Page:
Student agriculturists will once again exhibit their livestock and their showmanship at the annual Junior Livestock Auction, while giving the public a rare opportunity to bid on a high-quality, natural product – all in support of California’s number one industry: agriculture.
Even if these last six months of devoted animal husbandry don’t result in an award, this year’s 164 competitors, ages 9-19, will all walk away with increased self-esteem and more marketable skills, earned through hard work and heavy lessons, said Lone Pine High School Future Farmers of America Chapter Advisor Brenda Lacey.
Though FFA students, 4-H members and independents from Inyo, Mono and Alpine counties and parts of Nevada will be in stiff competition, it won’t be all work and no play Wednesday, July 11 through Saturday, July 14 at the Eastern Sierra Tri-County Fairgrounds.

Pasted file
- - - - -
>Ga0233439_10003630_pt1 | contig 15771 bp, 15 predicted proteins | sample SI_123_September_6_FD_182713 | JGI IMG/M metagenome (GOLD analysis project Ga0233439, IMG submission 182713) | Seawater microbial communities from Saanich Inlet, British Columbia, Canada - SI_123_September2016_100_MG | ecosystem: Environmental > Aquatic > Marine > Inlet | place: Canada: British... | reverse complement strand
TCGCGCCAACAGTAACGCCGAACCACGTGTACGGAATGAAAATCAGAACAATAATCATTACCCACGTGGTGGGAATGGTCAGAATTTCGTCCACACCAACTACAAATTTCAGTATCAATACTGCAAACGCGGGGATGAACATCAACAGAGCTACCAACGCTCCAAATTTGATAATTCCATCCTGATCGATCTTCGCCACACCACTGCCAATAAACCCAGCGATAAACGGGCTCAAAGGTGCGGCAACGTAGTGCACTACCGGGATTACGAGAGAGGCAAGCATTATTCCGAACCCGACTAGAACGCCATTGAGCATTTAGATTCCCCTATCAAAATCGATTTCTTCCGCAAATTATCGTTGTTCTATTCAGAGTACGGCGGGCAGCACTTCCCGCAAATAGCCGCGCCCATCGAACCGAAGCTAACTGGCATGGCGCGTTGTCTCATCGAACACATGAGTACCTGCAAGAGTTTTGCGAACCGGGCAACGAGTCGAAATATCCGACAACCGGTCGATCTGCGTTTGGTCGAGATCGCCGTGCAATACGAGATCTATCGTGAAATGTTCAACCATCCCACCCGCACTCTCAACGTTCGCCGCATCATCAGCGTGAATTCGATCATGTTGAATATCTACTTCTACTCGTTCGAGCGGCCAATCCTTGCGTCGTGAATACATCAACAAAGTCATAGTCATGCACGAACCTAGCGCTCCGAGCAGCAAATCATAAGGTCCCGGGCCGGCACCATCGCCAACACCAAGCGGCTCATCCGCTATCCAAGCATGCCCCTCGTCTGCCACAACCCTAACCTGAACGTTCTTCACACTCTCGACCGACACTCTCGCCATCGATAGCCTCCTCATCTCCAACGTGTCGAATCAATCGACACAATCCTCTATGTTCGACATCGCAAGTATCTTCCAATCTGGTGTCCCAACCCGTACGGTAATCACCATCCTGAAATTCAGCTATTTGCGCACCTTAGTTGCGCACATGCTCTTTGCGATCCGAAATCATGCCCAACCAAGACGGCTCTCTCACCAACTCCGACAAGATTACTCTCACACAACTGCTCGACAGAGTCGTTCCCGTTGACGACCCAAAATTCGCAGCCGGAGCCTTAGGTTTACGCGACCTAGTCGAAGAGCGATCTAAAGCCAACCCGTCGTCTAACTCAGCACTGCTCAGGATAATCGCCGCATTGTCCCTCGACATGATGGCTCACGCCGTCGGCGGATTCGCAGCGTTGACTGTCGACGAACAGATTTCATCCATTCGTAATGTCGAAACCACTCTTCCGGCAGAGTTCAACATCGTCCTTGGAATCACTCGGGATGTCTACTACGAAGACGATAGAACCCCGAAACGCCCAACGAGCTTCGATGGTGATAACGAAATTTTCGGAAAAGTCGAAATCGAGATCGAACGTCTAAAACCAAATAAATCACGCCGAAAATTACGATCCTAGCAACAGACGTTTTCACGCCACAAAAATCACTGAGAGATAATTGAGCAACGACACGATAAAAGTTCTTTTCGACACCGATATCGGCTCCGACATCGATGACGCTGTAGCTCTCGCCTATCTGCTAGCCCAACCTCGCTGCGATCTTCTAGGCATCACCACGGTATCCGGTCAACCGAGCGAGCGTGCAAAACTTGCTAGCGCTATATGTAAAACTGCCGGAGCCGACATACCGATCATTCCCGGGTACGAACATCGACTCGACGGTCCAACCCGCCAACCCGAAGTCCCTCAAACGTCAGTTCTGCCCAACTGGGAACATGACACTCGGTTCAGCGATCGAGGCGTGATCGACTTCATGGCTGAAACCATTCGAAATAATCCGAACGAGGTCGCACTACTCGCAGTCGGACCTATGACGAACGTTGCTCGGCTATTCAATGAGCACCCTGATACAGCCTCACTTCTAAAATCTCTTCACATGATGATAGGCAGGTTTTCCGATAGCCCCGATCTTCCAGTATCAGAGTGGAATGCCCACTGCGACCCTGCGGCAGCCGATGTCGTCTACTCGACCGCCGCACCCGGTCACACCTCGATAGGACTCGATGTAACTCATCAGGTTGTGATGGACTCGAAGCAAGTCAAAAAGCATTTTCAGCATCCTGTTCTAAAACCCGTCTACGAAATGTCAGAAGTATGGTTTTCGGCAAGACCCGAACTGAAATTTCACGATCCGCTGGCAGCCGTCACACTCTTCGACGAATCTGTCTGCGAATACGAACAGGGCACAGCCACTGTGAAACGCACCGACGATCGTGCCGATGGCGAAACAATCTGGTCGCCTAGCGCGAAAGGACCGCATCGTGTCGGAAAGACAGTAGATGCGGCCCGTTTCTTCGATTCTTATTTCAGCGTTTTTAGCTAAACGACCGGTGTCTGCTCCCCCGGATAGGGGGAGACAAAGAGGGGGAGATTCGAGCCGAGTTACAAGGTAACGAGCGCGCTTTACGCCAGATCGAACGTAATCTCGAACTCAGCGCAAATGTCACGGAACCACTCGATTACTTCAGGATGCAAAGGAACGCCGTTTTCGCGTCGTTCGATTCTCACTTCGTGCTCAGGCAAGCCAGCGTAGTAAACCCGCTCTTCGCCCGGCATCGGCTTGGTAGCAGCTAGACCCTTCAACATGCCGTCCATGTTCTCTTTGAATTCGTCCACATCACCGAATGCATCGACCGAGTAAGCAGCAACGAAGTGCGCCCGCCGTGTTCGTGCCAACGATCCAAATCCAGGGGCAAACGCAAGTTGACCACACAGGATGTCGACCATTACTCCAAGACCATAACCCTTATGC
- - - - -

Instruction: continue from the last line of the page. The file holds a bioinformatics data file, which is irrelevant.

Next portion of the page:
There will be prizes, a chance for kids to catch up with friends they haven’t seen for a year and other festivities. (See A-5 for a complete schedule of events.)
The young agriculturists’ rabbits, poultry, sheep, goats, swine and beef will be judged in various categories, based on current market trends, on Wednesday and Thursday. Then it’s the young graziers turn. The competitors will be judged Friday and Saturday, on their showmanship under pressure, including: grooming and presentation, control over their animal, and ability to show the animal’s best features to make their livestock as appealing to the judges as possible, explained Lacey.
In the Master Showmanship event on Friday, first- and second-place showmanship winners compete, each showing a lamb, a pig and a steer, as they vie for the Master Showmanship award.